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Wednesday, May 9, 2012

Hudson man, former IRS agent sentenced to house arrest for tax fraud

BOSTON – A Hudson, N.H., resident and former IRS agent was sentenced to house arrest, probation and fines at a hearing in U.S. District Court on Tuesday.

In February, Michael Doyle, 44, was found guilty of defrauding the government by lying about when he bought his home on forms that qualified him for a first-time homebuyer’s tax credit, according to Carmen Ortiz, U.S. attorney for Massachusetts.

Doyle, a 20-year IRS employee and supervisor, was sentenced to six months of home confinement and three years of probation and ordered to pay $9,500 in fines and restitution, according to Ortiz.

Doyle had been a supervisor in the IRS’ Small Business and Self-Employed Division, according to court records.

The jury found that Doyle submitted a phony form claiming he bought a home in Hudson in time to qualify for a $7,500 tax credit that was part of the federal stimulus package, according to the indictment.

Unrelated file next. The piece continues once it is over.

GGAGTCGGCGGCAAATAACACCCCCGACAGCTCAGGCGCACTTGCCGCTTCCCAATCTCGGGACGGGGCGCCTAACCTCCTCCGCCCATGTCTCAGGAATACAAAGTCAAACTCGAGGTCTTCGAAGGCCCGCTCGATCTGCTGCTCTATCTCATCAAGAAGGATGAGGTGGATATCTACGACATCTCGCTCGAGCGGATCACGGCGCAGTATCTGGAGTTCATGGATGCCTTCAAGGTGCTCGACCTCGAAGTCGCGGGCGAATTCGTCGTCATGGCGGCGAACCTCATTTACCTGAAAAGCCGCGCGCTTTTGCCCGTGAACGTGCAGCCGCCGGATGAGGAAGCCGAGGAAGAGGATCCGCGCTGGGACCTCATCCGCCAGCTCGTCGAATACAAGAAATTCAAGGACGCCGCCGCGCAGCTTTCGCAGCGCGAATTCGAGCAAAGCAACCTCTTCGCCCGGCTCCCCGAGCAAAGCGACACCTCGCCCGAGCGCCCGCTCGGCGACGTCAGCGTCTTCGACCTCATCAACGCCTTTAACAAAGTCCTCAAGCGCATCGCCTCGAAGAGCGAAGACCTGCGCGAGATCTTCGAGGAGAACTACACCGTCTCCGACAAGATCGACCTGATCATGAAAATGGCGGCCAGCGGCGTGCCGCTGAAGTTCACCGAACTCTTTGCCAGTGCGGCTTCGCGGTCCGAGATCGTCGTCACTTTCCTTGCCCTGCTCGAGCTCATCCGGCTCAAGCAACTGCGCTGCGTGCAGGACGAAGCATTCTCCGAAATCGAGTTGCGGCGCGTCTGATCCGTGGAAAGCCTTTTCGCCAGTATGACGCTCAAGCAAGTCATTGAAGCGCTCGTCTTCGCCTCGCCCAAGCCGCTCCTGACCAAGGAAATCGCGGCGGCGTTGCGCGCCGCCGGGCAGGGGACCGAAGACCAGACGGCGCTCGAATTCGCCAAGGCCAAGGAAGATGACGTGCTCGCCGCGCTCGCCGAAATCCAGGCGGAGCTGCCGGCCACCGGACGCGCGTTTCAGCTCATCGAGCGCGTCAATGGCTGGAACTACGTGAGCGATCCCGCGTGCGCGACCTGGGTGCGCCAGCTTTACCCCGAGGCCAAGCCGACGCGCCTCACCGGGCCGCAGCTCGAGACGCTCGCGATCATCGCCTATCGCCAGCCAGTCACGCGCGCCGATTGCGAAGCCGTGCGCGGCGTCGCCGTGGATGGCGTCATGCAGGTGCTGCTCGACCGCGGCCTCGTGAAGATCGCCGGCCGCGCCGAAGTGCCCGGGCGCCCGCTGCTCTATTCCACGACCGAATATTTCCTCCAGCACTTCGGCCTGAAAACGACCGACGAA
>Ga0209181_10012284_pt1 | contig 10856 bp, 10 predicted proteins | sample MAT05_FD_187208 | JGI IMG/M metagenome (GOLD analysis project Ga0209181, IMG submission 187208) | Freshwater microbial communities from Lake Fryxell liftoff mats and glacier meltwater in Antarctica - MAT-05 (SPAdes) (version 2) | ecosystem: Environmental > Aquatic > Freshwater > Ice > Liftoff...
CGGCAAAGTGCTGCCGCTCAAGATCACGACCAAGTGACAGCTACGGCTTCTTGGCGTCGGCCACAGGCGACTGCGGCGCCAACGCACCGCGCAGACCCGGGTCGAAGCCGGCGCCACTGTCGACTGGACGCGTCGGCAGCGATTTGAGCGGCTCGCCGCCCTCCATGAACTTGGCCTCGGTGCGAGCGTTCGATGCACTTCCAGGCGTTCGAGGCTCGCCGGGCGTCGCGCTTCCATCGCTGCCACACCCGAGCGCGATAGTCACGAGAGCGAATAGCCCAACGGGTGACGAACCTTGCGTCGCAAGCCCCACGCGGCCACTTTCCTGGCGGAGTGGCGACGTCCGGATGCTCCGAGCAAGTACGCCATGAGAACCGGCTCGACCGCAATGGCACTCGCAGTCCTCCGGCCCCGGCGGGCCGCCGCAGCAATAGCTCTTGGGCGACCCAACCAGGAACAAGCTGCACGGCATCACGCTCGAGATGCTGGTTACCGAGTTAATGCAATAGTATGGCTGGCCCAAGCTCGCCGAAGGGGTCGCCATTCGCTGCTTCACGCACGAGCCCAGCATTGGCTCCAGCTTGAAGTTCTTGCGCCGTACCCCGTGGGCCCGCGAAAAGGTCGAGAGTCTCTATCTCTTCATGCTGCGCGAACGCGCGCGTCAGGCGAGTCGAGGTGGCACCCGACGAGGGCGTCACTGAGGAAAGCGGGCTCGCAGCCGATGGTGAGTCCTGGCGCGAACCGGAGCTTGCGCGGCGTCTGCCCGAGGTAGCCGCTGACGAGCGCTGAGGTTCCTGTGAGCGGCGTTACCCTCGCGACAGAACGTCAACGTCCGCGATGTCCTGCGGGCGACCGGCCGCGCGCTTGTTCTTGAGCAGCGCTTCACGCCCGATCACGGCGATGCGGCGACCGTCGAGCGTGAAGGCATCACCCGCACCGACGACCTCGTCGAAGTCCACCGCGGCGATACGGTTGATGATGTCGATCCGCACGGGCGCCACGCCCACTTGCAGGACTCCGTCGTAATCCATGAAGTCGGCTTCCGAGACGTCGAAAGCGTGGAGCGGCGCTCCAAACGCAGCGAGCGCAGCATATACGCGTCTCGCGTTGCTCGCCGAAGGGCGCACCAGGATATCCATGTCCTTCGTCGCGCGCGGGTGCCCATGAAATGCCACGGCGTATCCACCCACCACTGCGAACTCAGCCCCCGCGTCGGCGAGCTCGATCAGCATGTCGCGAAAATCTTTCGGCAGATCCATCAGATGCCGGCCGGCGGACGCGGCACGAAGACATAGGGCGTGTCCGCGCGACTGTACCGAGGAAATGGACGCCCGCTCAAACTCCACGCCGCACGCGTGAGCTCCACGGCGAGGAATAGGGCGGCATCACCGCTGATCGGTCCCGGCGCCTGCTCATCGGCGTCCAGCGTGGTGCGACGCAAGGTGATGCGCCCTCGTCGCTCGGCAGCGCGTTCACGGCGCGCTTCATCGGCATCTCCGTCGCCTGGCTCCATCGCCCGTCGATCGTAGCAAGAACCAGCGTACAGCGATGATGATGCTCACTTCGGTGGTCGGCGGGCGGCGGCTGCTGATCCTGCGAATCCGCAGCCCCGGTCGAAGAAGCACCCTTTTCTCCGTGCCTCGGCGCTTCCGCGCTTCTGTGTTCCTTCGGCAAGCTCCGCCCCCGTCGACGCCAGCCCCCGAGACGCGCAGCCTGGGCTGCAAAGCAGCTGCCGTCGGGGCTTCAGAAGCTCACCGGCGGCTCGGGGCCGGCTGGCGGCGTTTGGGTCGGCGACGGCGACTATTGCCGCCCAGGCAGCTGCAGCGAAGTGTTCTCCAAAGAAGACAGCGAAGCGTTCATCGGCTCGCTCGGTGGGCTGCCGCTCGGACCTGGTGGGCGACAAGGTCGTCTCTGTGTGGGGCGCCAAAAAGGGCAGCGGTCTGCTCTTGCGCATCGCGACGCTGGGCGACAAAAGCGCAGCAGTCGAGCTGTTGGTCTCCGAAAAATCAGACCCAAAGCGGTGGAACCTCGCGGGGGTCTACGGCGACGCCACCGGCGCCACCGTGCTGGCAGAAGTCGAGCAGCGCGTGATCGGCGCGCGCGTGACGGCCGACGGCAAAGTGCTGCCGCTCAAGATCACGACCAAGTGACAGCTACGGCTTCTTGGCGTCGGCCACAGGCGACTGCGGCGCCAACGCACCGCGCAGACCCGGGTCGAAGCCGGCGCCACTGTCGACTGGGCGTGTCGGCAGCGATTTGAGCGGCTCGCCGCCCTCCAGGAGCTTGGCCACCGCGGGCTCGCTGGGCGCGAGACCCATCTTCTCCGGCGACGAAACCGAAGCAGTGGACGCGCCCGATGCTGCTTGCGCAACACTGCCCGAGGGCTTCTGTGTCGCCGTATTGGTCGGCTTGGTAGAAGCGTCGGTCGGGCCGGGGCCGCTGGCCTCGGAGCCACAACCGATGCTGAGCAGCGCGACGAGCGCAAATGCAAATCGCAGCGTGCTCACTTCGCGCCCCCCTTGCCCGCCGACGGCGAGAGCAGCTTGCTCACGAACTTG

To qualify for the credit, first-time homebuyers had to make the purchase between April 8, 2008, and June 30, 2009.

Doyle bought his house on or about Aug. 15, 2007, but between Feb. 12 and March 2, 2009, Doyle submitted a 1040 tax return that falsely claimed he purchased the home on April 15, 2008, according to the indictment.

Doyle was one of 14 people indicted around the same time on similar charges, according to Ortiz.

The charge carried a possible sentence of five years in prison, three years of supervised release and a $250,000 fine, according to the U.S. Department of Justice. Doyle remained employed by the IRS at the time his arrest was announced.

IRS employees annually receive ethics training, the indictment said.

Ethics training includes “admonitions that they must fully comply with all tax laws and submit accurate tax returns in a timely manner,” the indictment said.

The case was prosecuted by Assistant U.S. Attorney Fred Wyshak Jr., of the U.S. attorney’s Public Corruption Unit, according to Ortiz.

Joseph G. Cote can be reached at 594-6415 or jcote@nashuatelegraph.com.